Should Corporate Executives Get Bonuses When They Don’t Produce Results?
Updated October 16, 2012
This topic has been around the block a couple of times since the financial collapse occurred. But for some reason there are those defenders of executive bonuses who don’t get it. The Globe and Mail had the heading in one of its sections “Here’s Your $700,000 bonus, kiddo. You earned it.”
The article quotes Canadian academics and others who argue that eliminating bonuses would negatively affect the Canadian economy – and by association, the same effect would occur in the US. They argue that executives would seek employment elsewhere, thus placing Canadian corporations in a weakened state.
I find this argument intriguing, especially when one looks at the mess that various Canadian and American CEOs and their sidekicks have made of their companies. Ever hear of Nortel? A once mighty and proud Canadian company has been reduced to near ashes, most recently with companies like Ericsson and RIM fighting over its remaining juicy assets. Nortel’s rapid descent took only a few years, helped to a large degree by crooked accounting practices and gross senior management incompetence. But even before Nortel’s nosedive following the 2001 IT bubble burst, former CEO John Roth missed the boat on the impending wireless trend. But he took his massive bonuses and severance and left Dodge in a hurry.
And what about the huge bonuses paid to American financial CEOs. Does anyone recall former Merrill Lynch CEO John Thain who asked his board for a whopping $10 million (US) bonus? Public outrage quickly ended that lunacy. Andrew Hall, a Citigroup energy trade is in line for a magabonus of $100 (US). Or how about Ed Clark, TD Bank’s president, who received $11 million (Cdn), $3 million of which he said he would donate to charity.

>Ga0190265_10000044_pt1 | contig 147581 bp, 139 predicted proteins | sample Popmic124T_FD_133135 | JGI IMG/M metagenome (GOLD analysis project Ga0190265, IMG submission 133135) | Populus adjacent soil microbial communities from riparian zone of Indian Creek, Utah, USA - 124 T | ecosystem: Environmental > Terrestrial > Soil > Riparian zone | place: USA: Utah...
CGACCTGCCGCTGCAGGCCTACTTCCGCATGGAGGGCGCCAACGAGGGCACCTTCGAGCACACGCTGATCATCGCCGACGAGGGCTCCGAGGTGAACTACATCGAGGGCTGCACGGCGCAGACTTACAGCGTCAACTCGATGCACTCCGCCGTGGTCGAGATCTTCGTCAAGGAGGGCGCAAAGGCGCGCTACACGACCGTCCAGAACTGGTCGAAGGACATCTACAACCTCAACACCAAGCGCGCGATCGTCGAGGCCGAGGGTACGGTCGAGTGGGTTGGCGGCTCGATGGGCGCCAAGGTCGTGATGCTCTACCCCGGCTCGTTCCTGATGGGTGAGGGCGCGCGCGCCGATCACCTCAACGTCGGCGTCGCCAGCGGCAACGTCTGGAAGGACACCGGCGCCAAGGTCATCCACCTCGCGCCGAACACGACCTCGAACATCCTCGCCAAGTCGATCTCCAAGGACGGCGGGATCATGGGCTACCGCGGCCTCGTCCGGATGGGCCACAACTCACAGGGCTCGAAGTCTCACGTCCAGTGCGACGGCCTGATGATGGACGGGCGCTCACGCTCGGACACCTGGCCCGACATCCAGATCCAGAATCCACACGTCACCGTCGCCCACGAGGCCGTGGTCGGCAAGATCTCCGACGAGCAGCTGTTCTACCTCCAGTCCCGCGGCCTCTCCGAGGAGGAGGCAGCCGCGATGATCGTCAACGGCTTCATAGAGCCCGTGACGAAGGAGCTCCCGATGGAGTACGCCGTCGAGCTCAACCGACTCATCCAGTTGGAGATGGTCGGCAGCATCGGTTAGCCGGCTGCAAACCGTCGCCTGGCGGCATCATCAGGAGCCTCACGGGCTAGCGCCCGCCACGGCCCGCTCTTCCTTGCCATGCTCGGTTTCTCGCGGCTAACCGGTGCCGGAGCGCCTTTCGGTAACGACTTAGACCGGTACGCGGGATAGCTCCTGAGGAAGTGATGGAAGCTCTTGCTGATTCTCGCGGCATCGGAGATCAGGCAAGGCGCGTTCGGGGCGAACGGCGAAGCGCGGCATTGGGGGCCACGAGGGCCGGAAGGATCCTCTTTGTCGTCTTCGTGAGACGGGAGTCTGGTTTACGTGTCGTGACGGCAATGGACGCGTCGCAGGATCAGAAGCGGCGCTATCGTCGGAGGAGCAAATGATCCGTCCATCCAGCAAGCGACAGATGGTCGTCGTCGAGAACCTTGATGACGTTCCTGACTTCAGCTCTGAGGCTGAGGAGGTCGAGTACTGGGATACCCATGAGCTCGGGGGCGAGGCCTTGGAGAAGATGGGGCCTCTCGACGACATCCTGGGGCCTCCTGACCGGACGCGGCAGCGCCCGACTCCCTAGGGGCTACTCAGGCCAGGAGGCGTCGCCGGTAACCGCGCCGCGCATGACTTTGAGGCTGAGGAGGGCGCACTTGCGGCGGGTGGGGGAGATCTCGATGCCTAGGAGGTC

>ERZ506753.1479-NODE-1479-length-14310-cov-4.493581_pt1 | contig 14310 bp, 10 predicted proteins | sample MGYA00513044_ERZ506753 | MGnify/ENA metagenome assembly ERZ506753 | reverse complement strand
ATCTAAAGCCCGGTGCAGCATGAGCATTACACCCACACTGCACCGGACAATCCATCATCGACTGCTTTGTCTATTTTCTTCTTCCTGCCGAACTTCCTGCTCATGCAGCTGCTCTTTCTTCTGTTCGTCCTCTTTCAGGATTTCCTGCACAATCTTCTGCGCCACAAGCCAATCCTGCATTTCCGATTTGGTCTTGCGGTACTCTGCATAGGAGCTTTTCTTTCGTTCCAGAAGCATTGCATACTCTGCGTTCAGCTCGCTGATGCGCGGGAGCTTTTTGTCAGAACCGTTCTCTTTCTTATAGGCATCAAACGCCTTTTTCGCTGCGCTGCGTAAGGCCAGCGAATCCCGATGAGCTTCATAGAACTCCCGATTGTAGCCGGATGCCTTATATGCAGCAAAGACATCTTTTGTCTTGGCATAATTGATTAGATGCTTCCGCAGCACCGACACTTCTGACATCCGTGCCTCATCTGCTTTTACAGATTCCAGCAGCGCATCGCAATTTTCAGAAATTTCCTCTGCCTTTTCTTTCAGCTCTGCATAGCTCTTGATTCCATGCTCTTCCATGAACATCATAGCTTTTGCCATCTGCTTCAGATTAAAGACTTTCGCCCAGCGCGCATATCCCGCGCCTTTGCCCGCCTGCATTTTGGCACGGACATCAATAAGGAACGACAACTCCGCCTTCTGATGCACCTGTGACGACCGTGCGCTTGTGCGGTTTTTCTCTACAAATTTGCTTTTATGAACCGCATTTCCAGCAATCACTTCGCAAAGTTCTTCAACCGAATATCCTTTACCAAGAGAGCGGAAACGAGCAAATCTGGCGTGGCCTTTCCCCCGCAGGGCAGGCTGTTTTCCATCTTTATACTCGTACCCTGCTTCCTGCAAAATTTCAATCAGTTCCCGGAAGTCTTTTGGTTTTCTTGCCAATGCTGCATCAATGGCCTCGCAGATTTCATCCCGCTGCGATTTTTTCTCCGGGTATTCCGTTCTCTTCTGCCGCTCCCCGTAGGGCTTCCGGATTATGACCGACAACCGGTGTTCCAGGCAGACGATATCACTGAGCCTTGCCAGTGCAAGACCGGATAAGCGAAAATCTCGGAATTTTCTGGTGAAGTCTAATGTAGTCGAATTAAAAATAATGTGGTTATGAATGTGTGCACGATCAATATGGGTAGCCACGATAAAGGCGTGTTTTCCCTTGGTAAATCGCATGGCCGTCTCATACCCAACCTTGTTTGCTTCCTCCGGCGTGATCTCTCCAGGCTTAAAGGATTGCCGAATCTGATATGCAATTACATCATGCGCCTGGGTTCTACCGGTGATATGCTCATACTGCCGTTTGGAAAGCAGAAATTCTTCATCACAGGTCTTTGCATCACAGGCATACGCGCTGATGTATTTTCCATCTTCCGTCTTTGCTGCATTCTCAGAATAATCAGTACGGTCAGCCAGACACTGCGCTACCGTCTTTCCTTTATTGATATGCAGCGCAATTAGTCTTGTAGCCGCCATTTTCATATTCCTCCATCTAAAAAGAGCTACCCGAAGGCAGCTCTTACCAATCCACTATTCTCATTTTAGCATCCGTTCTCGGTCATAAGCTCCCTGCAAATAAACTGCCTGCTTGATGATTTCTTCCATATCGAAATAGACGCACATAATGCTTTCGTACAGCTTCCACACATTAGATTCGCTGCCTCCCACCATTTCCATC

Executive bonuses do serve an important purpose in a capitalist economy. CEOs are expected – at least in the past – to possess the needed visionary leadership, managerial skills, and relationship building competencies to propel their companies forward during times of economic growth and to keep the ship upright when times are tough. But what has happened over the past decade, and which has been amply reported in the media, is that the remuneration gap between top corporate executives and regular employees has widened obscenely. It’s now acknowledged that many corporate boards have engaged in implicit collusion with CEOs and presidents when it comes to remuneration packages.
Ethics? What ethics! They don’t count in the rough and tumble of corporate North America, where the mentality is self-serving and aimed at maximizing one’s own financial gain. As for the reason why CEOs have jobs – that being leading corporations not only to increase shareholders’ wealth but also to play a responsible role in society – they have conveniently forgotten this.
One of my earlier posts dealt with 10 Lessons for Aspiring Leaders. Those who are leading companies or who are on the way up might want to take a moment to reflect on these lessons and what it is that motivates them to go to work every day. Is it that big sack of cash at the end of the rainbow that’s your motivation? Or do you, Mr. CEO, want to actually build and position your company so that it grows steadily and that it will be around in 50 years?
Photo by J. Taggart (Sears Tower, Chicago)
Click here to download my new complimentary e-book Discover Your Inner Leader: Reflections to Inspire and Motivate You.
Visit my e-Books, Resources and Services pages.